Scriptural Authority and Biblical Criticism in the Dutch Golden Age
van Miert, Dirk, Henk Nellen, Piet Steenbakkers and Jetze Touber, editors
Oxford: Oxford University Press, 2017 pp. viii + 449. $110.00
Description: Scriptural Authority and Biblical Criticism in the Dutch Golden Age explores the hypothesis that in the long seventeenth century humanist-inspired biblical criticism contributed significantly to the decline of ecclesiastical truth claims. Historiography pictures this era as one in which the dominant position of religion and church began to show signs of erosion under the influence of vehement debates on the sacrosanct status of the Bible. Until quite recently, this gradual but decisive shift has been attributed to the rise of the sciences, in particular astronomy and physics. This authoritative volume looks at biblical criticism as an innovative force and as the outcome of developments in philology that had started much earlier than scientific experimentalism or the New Philosophy. Scholars began to situate the Bible in its historical context. The contributors show that even in the hands of pious, orthodox scholars philological research not only failed to solve all the textual problems that had surfaced, but even brought to light countless new incongruities. This supplied those who sought to play down the authority of the Bible with ammunition. The conviction that God's Word had been preserved as a pure and sacred source gave way to an awareness of a complicated transmission in a plurality of divergent, ambiguous, historically determined, and heavily corrupted texts. This shift took place primarily in the Dutch Protestant world of the seventeenth century.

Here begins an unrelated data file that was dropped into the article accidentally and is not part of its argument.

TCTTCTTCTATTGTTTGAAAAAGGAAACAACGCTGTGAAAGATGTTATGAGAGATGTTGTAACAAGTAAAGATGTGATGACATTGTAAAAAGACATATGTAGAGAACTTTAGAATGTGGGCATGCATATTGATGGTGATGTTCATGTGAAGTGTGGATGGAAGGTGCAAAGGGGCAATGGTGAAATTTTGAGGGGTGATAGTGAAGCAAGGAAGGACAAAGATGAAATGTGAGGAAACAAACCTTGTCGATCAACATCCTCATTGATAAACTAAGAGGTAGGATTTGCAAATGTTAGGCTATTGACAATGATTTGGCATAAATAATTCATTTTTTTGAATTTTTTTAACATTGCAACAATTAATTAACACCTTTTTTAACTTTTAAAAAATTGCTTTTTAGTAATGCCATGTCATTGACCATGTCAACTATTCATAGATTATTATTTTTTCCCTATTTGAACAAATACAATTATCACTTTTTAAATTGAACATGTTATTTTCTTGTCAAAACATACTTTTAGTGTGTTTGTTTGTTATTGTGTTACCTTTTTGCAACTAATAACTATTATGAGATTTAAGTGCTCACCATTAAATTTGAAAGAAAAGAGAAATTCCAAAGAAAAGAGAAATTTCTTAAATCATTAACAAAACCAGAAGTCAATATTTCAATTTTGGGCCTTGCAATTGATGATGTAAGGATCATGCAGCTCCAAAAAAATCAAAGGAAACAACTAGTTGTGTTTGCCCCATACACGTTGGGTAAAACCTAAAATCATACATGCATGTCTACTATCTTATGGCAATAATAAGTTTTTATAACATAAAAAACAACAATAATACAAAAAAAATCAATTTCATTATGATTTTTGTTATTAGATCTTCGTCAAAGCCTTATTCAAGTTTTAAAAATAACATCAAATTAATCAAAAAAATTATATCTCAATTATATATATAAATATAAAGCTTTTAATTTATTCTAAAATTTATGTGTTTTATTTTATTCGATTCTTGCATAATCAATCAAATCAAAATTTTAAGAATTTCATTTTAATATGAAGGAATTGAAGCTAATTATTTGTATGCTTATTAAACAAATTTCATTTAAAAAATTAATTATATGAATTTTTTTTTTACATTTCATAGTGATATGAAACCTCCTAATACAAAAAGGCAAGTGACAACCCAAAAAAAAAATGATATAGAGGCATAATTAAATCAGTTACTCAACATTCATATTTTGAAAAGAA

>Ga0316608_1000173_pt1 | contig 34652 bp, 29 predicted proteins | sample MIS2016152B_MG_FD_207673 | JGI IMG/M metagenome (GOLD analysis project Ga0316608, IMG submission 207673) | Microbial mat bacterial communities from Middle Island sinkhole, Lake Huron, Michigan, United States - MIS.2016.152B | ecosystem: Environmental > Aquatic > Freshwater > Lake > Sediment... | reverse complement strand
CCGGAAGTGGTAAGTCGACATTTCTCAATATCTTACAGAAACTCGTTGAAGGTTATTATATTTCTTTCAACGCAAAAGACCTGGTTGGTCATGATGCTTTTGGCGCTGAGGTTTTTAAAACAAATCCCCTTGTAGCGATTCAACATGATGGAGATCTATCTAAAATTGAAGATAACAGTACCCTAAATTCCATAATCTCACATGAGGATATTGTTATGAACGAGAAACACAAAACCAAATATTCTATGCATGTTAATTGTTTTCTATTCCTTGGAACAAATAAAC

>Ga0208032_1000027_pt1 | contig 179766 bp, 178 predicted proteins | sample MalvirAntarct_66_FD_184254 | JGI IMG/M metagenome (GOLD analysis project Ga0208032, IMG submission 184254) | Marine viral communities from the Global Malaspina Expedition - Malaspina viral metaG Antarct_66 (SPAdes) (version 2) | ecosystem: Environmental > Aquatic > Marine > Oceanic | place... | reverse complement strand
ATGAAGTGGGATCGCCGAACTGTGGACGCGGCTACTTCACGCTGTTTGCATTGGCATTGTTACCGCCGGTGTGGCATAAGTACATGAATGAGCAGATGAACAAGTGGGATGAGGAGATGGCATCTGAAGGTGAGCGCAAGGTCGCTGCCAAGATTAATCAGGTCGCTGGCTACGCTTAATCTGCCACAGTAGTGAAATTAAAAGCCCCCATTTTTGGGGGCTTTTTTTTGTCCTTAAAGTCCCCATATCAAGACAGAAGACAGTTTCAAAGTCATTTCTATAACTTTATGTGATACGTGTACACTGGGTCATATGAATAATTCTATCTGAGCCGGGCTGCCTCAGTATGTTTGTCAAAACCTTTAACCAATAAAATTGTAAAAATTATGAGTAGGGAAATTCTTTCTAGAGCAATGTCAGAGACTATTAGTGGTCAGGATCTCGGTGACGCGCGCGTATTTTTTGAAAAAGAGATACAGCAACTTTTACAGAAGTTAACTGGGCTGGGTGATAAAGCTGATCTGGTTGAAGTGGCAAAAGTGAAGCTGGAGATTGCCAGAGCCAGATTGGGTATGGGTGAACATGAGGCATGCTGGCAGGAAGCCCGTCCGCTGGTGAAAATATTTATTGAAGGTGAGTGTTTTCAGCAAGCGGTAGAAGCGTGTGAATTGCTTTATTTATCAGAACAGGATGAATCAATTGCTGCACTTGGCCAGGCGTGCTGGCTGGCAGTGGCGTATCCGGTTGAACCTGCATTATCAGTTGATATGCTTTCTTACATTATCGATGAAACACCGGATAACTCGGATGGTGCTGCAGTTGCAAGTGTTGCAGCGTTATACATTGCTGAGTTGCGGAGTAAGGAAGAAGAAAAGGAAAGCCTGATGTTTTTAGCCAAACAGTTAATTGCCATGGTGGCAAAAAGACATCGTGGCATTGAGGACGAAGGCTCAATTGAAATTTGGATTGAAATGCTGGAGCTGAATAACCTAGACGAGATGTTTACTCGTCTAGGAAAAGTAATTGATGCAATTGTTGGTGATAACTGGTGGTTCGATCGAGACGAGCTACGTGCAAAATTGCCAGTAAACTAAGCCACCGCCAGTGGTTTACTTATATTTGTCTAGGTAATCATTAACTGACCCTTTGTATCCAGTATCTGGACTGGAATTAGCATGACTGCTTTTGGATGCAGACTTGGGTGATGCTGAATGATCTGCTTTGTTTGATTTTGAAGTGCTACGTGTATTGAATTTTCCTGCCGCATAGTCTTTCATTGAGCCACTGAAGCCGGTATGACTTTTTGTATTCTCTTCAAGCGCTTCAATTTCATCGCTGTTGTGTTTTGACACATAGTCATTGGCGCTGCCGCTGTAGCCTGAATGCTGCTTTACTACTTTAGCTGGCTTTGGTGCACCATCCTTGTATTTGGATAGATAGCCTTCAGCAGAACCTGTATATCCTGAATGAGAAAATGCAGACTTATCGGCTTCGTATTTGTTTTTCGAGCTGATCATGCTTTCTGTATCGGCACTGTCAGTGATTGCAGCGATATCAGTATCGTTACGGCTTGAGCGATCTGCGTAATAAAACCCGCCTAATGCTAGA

Subjects: Bible, Literature, Methods, Other Methods
Review by Jeffrey L. Morrow
Citation: Jeffrey L. Morrow, review of Dirk van Miert, Henk Nellen, Piet Steenbakkers, and Jetze Touber, eds., Scriptural Authority and Biblical Criticism in the Dutch Golden Age, Review of Biblical Literature [http://www.bookreviews.org] (2020).
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